Most Dolcetto is found in the Piedmont region of northwest Italy, where many of the top estates produce Dolcetto on less favored sites as an “early to market wine” to generate some income for the winery while the Nebbiolo and Barbera are being matured. It is particularly associated with the towns of Dogliani and Diano d’Alba in the province of Cuneo, although the greatest volumes come from around Alba and Ovada. The grape is also found in Liguria under the name Ormeasco, and in the Oltrepò Pavese where it is called Nebbiolo or Nibièu.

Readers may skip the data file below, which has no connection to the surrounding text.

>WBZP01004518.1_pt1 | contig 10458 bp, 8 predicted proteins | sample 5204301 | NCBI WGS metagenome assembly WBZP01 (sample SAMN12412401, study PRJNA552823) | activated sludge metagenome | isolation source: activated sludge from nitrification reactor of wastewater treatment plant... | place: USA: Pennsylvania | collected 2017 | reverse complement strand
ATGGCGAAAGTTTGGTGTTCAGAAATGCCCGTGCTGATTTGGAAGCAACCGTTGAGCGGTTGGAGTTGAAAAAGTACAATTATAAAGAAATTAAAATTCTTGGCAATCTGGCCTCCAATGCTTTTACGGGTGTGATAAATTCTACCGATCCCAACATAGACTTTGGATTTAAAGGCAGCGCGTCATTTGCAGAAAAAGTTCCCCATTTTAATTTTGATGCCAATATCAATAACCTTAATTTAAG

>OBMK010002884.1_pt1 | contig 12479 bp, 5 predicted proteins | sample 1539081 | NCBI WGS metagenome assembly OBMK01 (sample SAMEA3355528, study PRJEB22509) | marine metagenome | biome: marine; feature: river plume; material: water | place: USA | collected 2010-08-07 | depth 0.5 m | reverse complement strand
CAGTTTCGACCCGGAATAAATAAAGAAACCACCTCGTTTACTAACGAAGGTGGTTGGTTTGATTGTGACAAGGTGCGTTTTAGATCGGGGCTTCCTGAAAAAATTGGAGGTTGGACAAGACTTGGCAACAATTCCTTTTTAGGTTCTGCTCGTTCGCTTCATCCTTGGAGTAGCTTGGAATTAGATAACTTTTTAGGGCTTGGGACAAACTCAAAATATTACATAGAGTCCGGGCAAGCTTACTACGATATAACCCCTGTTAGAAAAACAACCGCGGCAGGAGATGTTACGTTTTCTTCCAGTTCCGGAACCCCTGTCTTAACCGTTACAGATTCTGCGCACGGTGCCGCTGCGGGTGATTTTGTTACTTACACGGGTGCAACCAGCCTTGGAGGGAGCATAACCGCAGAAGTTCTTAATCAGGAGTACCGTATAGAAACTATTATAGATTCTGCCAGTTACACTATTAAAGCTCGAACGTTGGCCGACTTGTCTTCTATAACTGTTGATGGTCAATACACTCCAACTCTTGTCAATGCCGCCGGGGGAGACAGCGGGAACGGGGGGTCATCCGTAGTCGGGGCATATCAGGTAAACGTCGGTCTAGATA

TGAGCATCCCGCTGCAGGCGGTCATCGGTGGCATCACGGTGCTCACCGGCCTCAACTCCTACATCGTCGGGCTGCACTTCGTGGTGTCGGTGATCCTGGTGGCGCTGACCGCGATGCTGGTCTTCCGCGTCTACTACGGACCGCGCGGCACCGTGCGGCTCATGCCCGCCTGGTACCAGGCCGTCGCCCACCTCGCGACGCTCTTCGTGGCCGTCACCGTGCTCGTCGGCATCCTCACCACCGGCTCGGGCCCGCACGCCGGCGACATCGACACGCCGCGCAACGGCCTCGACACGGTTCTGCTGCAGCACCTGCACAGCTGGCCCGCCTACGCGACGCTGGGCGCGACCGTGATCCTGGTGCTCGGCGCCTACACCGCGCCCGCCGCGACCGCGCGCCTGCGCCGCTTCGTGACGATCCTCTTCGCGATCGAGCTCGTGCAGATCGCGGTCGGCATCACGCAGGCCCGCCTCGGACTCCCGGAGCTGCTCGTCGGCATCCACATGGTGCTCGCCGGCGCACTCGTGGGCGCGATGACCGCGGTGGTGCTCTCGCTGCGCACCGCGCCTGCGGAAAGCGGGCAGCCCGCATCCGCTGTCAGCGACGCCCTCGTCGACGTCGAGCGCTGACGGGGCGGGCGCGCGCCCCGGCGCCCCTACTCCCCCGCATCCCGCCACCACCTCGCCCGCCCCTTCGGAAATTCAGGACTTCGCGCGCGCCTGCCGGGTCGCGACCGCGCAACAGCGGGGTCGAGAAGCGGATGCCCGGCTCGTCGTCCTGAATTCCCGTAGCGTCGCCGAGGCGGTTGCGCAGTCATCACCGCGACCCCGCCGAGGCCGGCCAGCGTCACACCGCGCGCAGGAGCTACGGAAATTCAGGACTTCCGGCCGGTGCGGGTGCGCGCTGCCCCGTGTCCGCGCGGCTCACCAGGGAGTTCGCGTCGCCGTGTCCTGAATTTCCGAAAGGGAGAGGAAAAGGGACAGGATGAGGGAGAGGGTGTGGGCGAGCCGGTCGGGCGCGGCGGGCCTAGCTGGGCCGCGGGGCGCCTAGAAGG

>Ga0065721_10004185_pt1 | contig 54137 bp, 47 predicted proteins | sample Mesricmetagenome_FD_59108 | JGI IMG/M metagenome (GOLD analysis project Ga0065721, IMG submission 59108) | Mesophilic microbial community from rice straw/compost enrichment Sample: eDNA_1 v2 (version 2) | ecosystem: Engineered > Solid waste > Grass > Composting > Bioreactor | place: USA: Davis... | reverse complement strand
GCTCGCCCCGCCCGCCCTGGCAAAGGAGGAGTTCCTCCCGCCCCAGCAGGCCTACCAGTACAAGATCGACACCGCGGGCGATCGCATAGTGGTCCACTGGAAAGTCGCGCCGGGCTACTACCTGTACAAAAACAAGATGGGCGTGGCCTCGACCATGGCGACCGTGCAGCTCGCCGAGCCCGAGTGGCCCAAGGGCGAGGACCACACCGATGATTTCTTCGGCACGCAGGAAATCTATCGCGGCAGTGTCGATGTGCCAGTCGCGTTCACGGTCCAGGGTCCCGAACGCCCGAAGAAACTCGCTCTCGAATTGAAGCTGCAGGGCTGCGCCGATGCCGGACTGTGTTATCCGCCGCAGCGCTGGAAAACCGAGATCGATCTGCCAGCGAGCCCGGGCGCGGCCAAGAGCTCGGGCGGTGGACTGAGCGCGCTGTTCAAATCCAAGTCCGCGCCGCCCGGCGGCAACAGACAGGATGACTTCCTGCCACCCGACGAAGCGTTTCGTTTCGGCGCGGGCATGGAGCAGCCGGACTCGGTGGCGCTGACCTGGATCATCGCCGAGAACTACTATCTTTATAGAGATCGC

All but one of the 100% Dolcetto DOCs have two levels, the “standard” version typically requiring a minimum 11.5% ABV, the Superiore 12.5%. They are Dolcetto di Dogliani (DOCG since 2005), Dolcetto d’Acqui, Dolcetto d’Alba, Dolcetto d’Asti, Dolcetto delle Langhe Monregalesi, Dolcetto di Diano d’Alba, Dolcetto d’Ovada and Langhe Dolcetto (no Superiore).[14] Riviera Ligure di Ponente Ormeasco requires >95% Dolcetto/Ormeasco; Colli Tortonesi Dolcetto, Monferrato Dolcetto and Pineronese Dolcetto a minimum of 85%, and Valsusa a minimum of 60%.[14] Golfo Del Tigullio requires 20-70%, while Lago di Corbara and Rosso Orvietano can contain up to 20% Dolcetto.

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